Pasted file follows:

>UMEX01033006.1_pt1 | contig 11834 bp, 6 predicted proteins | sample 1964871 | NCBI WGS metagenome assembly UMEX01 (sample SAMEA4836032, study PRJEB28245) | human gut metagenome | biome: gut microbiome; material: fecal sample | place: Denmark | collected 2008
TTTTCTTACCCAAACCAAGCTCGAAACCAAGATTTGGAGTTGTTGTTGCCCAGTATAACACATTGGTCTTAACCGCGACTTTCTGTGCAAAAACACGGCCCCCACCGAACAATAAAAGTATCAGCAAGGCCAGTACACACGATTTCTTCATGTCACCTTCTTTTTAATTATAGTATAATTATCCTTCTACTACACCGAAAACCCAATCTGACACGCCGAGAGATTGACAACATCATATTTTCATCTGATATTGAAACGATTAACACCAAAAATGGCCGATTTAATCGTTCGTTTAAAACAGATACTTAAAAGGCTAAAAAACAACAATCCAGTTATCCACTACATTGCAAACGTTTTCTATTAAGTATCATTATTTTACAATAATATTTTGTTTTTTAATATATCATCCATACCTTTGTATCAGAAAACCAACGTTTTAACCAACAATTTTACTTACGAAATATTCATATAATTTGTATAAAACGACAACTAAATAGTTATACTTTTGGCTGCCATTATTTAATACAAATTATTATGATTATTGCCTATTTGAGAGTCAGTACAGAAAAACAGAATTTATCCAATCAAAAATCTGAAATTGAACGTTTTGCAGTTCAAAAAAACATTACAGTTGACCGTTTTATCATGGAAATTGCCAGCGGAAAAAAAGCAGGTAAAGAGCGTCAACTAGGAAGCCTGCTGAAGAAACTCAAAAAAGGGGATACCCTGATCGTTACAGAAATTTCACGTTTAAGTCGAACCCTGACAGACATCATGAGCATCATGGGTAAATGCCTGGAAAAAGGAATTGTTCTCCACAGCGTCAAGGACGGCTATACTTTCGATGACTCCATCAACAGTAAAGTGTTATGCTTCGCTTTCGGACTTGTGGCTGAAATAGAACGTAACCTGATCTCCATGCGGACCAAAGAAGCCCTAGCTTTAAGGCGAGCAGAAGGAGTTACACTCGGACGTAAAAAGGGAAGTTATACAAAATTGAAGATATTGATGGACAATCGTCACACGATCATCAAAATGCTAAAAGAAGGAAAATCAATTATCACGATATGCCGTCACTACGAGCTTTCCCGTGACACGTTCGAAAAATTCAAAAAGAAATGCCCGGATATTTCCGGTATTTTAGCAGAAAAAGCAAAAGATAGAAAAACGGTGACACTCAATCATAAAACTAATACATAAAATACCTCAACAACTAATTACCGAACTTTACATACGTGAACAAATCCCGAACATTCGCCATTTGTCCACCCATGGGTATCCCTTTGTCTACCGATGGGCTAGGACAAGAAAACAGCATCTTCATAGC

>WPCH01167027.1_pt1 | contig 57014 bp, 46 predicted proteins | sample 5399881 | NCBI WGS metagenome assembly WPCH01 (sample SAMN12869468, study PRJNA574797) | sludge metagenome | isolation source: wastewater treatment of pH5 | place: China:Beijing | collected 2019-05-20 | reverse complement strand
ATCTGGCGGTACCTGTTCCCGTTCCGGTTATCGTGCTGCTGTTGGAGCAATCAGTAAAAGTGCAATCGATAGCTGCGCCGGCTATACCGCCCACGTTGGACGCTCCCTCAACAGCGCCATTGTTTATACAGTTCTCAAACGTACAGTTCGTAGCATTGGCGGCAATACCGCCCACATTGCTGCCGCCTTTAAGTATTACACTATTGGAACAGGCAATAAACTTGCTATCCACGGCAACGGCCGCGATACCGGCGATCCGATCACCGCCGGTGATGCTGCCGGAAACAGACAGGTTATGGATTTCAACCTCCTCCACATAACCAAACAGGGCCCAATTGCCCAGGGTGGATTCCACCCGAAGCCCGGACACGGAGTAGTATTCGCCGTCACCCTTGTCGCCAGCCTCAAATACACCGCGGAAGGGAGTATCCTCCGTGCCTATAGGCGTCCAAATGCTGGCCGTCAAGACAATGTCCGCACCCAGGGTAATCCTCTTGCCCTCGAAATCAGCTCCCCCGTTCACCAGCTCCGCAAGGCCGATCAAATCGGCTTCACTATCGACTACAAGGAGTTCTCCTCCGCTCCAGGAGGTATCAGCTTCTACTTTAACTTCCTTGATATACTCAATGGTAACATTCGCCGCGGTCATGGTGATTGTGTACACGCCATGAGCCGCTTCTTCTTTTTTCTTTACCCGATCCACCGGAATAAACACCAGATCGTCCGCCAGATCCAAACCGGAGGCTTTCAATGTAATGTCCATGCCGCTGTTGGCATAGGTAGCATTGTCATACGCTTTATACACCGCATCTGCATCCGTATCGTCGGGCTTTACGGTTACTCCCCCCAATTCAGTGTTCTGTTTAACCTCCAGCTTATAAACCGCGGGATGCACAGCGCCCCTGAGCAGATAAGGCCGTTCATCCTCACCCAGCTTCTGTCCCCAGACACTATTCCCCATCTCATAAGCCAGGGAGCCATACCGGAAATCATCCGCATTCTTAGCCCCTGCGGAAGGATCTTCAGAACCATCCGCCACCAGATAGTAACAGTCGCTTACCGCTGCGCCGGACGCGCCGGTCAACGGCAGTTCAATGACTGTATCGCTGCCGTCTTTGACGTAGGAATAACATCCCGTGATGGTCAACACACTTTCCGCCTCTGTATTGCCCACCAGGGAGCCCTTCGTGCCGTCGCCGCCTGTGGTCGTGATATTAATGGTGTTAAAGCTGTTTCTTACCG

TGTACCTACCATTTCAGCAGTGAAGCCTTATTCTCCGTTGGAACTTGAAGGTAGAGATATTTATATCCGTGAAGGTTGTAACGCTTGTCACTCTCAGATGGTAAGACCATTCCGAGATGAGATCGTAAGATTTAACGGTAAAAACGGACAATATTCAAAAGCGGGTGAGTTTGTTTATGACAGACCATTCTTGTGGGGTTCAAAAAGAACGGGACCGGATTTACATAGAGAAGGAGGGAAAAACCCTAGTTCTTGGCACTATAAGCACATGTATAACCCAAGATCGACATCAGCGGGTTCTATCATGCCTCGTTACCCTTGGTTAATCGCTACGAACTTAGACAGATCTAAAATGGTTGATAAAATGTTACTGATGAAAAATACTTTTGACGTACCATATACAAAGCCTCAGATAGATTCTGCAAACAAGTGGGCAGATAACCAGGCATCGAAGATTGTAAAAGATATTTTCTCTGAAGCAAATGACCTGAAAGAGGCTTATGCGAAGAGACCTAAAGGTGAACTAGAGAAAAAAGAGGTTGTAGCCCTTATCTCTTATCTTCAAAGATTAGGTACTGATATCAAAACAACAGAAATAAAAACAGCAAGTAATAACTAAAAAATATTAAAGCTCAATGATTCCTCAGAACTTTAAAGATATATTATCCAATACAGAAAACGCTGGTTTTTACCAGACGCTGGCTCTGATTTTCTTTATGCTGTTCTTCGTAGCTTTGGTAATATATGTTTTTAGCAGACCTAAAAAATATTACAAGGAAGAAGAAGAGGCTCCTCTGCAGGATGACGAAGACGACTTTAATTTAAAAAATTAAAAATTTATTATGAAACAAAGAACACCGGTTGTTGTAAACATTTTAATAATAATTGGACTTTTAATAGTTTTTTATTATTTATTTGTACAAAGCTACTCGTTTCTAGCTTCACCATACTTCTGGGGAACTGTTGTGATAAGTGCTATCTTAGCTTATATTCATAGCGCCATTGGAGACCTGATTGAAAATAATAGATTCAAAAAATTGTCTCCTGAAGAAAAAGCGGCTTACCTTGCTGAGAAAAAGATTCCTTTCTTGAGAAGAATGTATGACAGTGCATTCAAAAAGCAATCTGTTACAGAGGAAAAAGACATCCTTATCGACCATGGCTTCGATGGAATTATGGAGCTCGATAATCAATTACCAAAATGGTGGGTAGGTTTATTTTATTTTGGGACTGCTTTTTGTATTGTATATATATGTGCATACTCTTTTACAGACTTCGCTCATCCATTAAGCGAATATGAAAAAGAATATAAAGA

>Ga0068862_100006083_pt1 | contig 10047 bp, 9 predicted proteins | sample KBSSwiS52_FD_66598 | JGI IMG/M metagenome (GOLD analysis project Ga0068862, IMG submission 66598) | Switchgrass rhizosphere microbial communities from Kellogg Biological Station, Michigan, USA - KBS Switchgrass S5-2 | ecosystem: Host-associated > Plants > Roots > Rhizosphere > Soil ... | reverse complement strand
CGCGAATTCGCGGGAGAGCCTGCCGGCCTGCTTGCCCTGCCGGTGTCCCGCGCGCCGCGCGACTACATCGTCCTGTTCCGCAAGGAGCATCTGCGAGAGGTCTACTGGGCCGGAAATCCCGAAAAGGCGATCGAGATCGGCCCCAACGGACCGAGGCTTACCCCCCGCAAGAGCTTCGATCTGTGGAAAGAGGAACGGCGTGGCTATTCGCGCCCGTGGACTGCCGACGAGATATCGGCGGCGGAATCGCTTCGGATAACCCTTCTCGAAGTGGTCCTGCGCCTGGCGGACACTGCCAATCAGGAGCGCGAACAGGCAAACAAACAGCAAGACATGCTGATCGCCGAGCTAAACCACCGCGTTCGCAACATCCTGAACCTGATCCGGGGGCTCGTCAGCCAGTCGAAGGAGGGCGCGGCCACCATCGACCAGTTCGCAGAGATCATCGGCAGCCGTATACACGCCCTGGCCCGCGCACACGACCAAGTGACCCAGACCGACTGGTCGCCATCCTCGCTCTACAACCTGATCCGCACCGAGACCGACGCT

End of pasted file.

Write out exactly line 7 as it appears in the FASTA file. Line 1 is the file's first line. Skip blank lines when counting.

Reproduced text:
CGCGAATTCGCGGGAGAGCCTGCCGGCCTGCTTGCCCTGCCGGTGTCCCGCGCGCCGCGCGACTACATCGTCCTGTTCCGCAAGGAGCATCTGCGAGAGGTCTACTGGGCCGGAAATCCCGAAAAGGCGATCGAGATCGGCCCCAACGGACCGAGGCTTACCCCCCGCAAGAGCTTCGATCTGTGGAAAGAGGAACGGCGTGGCTATTCGCGCCCGTGGACTGCCGACGAGATATCGGCGGCGGAATCGCTTCGGATAACCCTTCTCGAAGTGGTCCTGCGCCTGGCGGACACTGCCAATCAGGAGCGCGAACAGGCAAACAAACAGCAAGACATGCTGATCGCCGAGCTAAACCACCGCGTTCGCAACATCCTGAACCTGATCCGGGGGCTCGTCAGCCAGTCGAAGGAGGGCGCGGCCACCATCGACCAGTTCGCAGAGATCATCGGCAGCCGTATACACGCCCTGGCCCGCGCACACGACCAAGTGACCCAGACCGACTGGTCGCCATCCTCGCTCTACAACCTGATCCGCACCGAGACCGACGCT